In the olden days we in Britain used to vote for constituency MPs, each one appointed to serve his local community; who would then coalesce into parties, with the largest of them – or largest coalition – forming a government, and with a leader chosen from among them. The leader would become ‘prime minister’, and select his other ministers, formed into a cabinet, to govern the country collectively. Later on the parties were formalised, which meant that their leaders were known beforehand. That was the order of things in Britain. It was how it had been done for centuries, even under monarchical rule. When monarchical rule ended, it was by keeping the king or queen as a mere figurehead but reducing his or her powers, and elevating parliament above him (or her). That’s what ‘parliamentary democracy’ means.
It was totally different from the way the monarch was got rid of over on the other side of the pond. In the newly-independent USA s/he was replaced with a President, with similar powers to the old King, with the crucial difference that he (always a man, up to now) was elected directly, and side-by-side with the other arms of government. That’s what the American President is today: an elected King. The USA has not really moved on from the 18th century.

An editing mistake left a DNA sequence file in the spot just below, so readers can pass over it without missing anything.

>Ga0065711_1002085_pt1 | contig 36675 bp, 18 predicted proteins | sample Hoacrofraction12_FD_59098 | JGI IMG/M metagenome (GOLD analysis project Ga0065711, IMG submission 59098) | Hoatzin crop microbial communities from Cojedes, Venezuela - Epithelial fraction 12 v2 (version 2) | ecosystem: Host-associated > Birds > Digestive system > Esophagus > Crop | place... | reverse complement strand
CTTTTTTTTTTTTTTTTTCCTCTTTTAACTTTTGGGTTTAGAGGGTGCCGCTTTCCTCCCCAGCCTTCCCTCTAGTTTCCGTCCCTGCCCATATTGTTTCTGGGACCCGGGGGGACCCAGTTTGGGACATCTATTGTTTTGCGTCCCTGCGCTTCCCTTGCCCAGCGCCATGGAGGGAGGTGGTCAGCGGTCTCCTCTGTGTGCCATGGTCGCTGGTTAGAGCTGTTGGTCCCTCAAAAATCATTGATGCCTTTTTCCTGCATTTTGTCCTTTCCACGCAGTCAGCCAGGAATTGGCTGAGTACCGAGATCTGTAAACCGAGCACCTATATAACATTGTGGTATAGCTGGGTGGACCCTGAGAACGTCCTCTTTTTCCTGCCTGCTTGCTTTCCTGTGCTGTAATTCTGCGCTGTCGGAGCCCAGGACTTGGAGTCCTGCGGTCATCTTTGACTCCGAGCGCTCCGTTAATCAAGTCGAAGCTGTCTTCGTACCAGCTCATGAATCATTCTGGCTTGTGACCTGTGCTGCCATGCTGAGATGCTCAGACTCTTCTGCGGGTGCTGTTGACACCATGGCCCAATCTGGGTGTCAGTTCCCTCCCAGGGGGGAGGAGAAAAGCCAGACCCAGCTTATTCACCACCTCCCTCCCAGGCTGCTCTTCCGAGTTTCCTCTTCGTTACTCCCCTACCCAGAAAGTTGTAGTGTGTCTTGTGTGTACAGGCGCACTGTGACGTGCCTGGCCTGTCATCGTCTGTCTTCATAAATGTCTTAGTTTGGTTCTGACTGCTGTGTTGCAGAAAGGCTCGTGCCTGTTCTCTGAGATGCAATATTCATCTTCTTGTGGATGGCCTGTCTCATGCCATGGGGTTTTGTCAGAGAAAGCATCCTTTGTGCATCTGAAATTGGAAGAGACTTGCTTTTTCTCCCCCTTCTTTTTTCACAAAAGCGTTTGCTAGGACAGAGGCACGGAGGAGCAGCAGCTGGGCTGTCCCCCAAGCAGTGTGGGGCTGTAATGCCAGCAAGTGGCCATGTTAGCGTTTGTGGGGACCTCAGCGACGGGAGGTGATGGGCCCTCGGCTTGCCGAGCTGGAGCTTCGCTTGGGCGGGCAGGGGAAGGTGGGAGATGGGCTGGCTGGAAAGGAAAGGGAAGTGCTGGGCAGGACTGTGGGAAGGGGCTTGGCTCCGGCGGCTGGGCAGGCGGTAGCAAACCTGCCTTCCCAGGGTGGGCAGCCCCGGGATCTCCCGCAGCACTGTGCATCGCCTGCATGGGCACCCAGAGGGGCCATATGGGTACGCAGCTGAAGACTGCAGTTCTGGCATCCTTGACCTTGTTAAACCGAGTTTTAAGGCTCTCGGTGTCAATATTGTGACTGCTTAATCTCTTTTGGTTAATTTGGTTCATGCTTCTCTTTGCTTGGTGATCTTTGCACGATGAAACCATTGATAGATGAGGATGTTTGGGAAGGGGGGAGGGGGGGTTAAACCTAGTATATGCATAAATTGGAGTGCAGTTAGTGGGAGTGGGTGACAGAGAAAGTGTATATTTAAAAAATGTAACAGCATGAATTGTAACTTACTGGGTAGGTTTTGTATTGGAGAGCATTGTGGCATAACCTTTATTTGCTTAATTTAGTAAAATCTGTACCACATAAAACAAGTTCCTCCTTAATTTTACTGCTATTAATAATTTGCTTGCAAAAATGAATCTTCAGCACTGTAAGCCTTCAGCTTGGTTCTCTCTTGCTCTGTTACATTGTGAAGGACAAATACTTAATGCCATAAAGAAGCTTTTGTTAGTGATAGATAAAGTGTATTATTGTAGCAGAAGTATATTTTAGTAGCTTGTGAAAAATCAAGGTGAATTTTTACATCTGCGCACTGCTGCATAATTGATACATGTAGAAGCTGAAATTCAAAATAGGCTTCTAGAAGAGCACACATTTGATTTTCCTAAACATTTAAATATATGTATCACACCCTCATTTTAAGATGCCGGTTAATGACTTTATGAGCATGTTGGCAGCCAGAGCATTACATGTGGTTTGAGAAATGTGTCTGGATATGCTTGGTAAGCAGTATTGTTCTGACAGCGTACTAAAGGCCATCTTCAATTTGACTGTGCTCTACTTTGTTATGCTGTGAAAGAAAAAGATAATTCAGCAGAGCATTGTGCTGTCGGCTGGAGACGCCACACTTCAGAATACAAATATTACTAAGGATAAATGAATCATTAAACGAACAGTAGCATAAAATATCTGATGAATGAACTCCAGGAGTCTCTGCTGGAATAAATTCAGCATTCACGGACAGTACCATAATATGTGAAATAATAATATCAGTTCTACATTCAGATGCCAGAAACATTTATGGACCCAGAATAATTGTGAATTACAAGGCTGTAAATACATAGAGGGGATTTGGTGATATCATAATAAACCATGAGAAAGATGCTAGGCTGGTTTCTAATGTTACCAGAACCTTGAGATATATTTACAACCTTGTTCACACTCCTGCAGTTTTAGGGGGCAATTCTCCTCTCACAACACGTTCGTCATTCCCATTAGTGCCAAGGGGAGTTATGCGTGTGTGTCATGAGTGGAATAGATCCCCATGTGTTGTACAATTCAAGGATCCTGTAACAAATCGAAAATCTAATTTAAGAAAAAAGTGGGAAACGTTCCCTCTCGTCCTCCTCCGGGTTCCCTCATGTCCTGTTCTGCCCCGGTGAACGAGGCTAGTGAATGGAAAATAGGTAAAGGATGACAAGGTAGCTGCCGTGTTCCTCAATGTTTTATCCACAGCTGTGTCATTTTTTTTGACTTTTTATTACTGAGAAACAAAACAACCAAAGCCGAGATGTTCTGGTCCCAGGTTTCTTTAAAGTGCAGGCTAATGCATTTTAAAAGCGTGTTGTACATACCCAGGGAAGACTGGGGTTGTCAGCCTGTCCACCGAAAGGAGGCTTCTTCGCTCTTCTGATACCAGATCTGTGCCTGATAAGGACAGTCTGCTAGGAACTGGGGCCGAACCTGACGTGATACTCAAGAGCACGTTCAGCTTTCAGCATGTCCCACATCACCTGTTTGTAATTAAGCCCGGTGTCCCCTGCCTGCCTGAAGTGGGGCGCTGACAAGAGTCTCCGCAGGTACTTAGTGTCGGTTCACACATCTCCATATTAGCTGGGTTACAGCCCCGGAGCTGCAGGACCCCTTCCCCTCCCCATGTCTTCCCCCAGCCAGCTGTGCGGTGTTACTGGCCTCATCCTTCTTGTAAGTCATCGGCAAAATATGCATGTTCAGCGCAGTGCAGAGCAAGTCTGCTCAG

This explains the differences between our two electoral systems, with the British supposedly voting for a local MP first, and a party second, and the Prime Minister emerging out of that process; whereas in America the head of state is elected directly, side-by-side with Congressmen/women and the like. That’s why the American system turns so much on the personalities of the rival candidates. In Britain it shouldn’t do; but for years commentators have been noting how ‘presidential’ we have become.
That’s a pity. If we had been presidential in 1945, we would have got Churchill rather than Attlee, and so (probably) no welfare state. If America were parliamentary today, it certainly wouldn’t have been landed with Trump, or not for long. And if Britain were truer to her old ‘parliamentary’ traditions today, Corbyn would undoubtedly stand a better chance in the coming general election, and May probably none.